Deporting undocumented youth who have escaped third-world violence and poverty to create a life for themselves that includes unified families, American-born siblings, and strong roots in this country is unacceptable.
If ever there was a time for a kind-hearted person that could and should benefit from President Obama’s newly revised removal guidelines and changes in deportation priorities it is Ivan Satizabal (A#098-98-9634). Growing up and trying to make a life is hard enough for any teenager. Ivan, like so many other Honduran youth, did not have much of a chance at an innocent childhood and suffered a traumatic adolescence before his arrival in the U.S.
He was targeted and highly recruited to join the ranks of the swelling Central American gang community. Ivan was fortunate to attain temporary protective status and come to the U.S. in 2005. Since then, his former country has gotten exponentially worse.
Gangs depend on violence, intimidation and harassment, and a willingness to defend their homeboys to the death. This is what Ivan would encounter were he to be returned to Honduras. The Mara Salvatrucha Trece, more commonly referred to as MS-13, is a quintessential example of fearful curiosity, capturing the attention of Central America and the United States in recent years. MS-13’s territory has exploded far beyond its original territories in Los Angeles and its influence can be felt throughout El Salvador, Honduras, Nicaragua, Guatemala, and Mexico and most of the United States. The antagonism between MS-13 and their main rival the Mara Dieciocho, or the 18th Street gang, have sent bloody ripples from urban immigrant enclaves in California to shantytowns in Central America, claiming thousands of lives in between.
Alarmed governments, law enforcement agencies, military advisors, religious institutions and concerned citizens are all trying to get a grasp on the emergent narratives of the both of these gangs and their seemingly unstoppable and wide diffusion. It is this catch-22 that created the conditions for Ivan to leave Honduras in 2005 and why we cannot allow him to be deported back to one of the deadliest countries on earth in 2012.
Just one last example: on December 3, 2011 while most American citizens were preparing for the holidays and most students were cramming for final exams at schools and universities throughout the country a female Peace Corps volunteer was on a bus in San Pedro Sula, Honduras. Suddenly the bus was robbed and as a result the volunteer was shot in the leg during yet another armed robbery in the city.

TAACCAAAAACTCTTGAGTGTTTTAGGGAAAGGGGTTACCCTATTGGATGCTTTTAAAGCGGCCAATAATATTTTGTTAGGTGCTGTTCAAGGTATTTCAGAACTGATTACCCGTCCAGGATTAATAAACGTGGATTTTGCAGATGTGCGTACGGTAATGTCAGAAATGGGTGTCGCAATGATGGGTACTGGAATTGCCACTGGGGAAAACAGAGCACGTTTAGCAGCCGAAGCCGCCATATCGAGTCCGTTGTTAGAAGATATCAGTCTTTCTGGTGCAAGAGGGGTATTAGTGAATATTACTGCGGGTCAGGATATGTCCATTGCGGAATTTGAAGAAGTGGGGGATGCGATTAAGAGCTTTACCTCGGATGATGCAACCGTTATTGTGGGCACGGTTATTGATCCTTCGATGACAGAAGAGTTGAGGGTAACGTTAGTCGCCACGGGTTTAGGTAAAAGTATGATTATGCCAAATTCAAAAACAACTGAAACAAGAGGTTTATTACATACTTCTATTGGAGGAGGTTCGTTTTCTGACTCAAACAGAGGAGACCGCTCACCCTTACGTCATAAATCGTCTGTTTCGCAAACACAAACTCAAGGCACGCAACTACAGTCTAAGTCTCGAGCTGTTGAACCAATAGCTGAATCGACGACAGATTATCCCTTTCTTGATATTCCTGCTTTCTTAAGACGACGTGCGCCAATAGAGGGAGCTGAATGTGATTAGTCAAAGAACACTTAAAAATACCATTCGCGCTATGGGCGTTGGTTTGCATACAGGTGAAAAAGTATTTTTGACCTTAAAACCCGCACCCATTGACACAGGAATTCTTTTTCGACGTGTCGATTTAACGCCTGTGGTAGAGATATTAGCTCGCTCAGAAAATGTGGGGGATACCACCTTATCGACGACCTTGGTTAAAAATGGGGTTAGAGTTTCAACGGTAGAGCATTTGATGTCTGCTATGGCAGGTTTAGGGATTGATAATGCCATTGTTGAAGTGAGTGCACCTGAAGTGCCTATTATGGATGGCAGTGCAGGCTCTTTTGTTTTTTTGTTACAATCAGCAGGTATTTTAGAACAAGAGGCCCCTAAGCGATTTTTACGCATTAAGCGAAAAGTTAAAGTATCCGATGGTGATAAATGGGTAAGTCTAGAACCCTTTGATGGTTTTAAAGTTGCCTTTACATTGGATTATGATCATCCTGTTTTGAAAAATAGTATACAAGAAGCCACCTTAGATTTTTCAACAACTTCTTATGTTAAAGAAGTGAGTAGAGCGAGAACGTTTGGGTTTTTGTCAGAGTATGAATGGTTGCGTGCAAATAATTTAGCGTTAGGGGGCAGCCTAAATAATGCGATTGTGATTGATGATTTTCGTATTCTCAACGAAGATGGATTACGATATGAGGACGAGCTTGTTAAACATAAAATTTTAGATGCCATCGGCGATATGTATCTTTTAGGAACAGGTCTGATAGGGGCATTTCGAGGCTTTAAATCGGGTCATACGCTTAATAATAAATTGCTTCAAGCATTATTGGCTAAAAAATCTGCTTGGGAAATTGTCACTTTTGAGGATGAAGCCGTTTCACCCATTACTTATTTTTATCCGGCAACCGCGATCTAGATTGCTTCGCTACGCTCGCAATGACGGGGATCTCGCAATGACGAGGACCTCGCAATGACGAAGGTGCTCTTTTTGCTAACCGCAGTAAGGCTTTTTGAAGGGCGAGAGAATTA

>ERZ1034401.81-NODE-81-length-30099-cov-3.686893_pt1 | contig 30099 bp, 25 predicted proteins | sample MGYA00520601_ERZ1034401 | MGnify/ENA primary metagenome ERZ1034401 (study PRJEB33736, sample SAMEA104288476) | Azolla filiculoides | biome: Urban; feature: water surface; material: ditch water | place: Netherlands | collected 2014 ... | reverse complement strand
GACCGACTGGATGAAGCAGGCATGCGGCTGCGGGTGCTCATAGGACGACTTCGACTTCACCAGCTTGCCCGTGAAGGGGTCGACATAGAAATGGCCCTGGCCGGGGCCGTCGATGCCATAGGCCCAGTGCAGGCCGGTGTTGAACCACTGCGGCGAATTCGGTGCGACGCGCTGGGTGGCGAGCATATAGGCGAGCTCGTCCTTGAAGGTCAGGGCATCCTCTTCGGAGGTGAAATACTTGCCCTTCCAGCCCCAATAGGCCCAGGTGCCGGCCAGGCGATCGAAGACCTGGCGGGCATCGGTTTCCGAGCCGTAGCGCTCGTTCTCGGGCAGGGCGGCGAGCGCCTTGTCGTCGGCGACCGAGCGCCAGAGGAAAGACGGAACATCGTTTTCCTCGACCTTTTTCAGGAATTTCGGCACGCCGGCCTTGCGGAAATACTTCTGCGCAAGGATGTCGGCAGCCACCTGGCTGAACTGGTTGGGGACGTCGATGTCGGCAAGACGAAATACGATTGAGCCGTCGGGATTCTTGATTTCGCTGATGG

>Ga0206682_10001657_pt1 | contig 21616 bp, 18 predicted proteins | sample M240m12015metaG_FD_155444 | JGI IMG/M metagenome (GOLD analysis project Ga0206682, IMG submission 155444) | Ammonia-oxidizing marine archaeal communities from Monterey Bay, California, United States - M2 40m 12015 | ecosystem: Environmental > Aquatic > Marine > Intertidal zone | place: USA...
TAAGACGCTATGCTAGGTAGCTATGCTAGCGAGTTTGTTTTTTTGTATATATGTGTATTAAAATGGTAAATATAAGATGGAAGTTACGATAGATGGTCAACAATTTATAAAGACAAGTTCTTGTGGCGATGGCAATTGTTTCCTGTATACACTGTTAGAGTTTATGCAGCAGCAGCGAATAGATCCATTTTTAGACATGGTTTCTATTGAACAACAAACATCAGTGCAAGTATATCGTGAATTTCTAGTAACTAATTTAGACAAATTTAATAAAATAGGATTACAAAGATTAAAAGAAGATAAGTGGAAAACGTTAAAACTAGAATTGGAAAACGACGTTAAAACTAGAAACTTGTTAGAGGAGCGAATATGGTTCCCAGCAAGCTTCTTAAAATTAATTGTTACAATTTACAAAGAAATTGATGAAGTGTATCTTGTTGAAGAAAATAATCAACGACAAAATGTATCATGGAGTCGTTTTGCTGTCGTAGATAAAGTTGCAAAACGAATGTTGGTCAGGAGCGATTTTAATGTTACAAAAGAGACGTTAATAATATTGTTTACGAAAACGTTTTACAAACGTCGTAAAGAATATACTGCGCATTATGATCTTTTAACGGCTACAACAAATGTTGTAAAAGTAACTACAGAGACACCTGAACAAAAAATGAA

Since the military coup in 2009, Honduras has increasingly become more violent and has experienced more crime and insecurity than any other nation on the planet whose murder rate went up 30 percent. The drug-money-fueled gang wars, targeted political assassinations, and bloody land conflicts have so destabilized the nation so much that many international organizations are pulling back their aid and personnel. The U.S. Peace Corp this month pulled more than 150 volunteers from Honduras, who it said was the most deadly country on the planet. According to a 2011 United Nations report, Honduras has the world’s highest homicide rate with 81.2 homicides for every 100,000 residents and had a whopping 86 murders per 100,000 inhabitants at the end of 2011 according to the UN-backed Violence Observatory in Tegucigalpa.
These factors are among many that feed the cycle of violence suffocating Honduras and bleeds into Central America and other regions of the globe. Shreds of promise exist in an amazingly resilient Honduran populace, who despite their battered history, refuses to give up hope. Imagining and working towards a vision of a shared future, in which daily survival and sustenance are guaranteed for everyone and all U.S. citizens and Honduran refugees can enjoy freedom from violence may seem utopian. Nevertheless this must become a sustaining vision. Cynicism and intolerance displayed by deporting Ivan will only breed more violent death in Honduras.